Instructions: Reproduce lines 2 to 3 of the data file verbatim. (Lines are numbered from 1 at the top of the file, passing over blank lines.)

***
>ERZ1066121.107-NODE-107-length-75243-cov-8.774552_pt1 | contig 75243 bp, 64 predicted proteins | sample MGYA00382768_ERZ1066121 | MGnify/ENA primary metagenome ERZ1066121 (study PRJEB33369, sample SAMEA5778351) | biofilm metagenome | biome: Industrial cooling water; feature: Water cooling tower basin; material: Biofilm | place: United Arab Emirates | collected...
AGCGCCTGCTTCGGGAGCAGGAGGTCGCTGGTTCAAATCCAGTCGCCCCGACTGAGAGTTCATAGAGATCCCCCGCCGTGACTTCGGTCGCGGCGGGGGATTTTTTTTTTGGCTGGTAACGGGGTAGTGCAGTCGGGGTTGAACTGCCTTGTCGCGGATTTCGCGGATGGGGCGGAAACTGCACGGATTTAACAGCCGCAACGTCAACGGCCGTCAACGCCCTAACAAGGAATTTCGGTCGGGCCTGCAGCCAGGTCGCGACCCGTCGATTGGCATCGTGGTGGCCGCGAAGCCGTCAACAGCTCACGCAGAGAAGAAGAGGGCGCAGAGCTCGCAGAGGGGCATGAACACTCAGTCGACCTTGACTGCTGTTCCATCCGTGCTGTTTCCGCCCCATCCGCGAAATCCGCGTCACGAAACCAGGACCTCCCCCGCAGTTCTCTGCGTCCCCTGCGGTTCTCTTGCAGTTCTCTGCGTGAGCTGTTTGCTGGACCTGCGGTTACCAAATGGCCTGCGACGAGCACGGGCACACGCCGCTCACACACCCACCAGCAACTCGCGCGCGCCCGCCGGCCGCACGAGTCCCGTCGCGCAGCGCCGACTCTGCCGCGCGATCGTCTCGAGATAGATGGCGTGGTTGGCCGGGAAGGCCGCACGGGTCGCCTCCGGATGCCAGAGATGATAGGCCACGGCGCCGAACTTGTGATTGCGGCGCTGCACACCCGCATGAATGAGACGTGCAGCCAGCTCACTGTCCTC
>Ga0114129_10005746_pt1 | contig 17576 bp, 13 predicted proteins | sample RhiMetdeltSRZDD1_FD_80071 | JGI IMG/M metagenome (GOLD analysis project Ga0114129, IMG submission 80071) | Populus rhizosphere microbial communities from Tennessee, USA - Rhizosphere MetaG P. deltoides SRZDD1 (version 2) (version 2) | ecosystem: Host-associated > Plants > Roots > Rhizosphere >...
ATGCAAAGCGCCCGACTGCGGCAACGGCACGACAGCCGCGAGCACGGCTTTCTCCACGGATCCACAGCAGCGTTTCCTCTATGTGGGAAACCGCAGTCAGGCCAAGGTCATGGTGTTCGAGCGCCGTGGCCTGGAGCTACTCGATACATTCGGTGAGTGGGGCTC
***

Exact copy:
AGCGCCTGCTTCGGGAGCAGGAGGTCGCTGGTTCAAATCCAGTCGCCCCGACTGAGAGTTCATAGAGATCCCCCGCCGTGACTTCGGTCGCGGCGGGGGATTTTTTTTTTGGCTGGTAACGGGGTAGTGCAGTCGGGGTTGAACTGCCTTGTCGCGGATTTCGCGGATGGGGCGGAAACTGCACGGATTTAACAGCCGCAACGTCAACGGCCGTCAACGCCCTAACAAGGAATTTCGGTCGGGCCTGCAGCCAGGTCGCGACCCGTCGATTGGCATCGTGGTGGCCGCGAAGCCGTCAACAGCTCACGCAGAGAAGAAGAGGGCGCAGAGCTCGCAGAGGGGCATGAACACTCAGTCGACCTTGACTGCTGTTCCATCCGTGCTGTTTCCGCCCCATCCGCGAAATCCGCGTCACGAAACCAGGACCTCCCCCGCAGTTCTCTGCGTCCCCTGCGGTTCTCTTGCAGTTCTCTGCGTGAGCTGTTTGCTGGACCTGCGGTTACCAAATGGCCTGCGACGAGCACGGGCACACGCCGCTCACACACCCACCAGCAACTCGCGCGCGCCCGCCGGCCGCACGAGTCCCGTCGCGCAGCGCCGACTCTGCCGCGCGATCGTCTCGAGATAGATGGCGTGGTTGGCCGGGAAGGCCGCACGGGTCGCCTCCGGATGCCAGAGATGATAGGCCACGGCGCCGAACTTGTGATTGCGGCGCTGCACACCCGCATGAATGAGACGTGCAGCCAGCTCACTGTCCTC
>Ga0114129_10005746_pt1 | contig 17576 bp, 13 predicted proteins | sample RhiMetdeltSRZDD1_FD_80071 | JGI IMG/M metagenome (GOLD analysis project Ga0114129, IMG submission 80071) | Populus rhizosphere microbial communities from Tennessee, USA - Rhizosphere MetaG P. deltoides SRZDD1 (version 2) (version 2) | ecosystem: Host-associated > Plants > Roots > Rhizosphere >...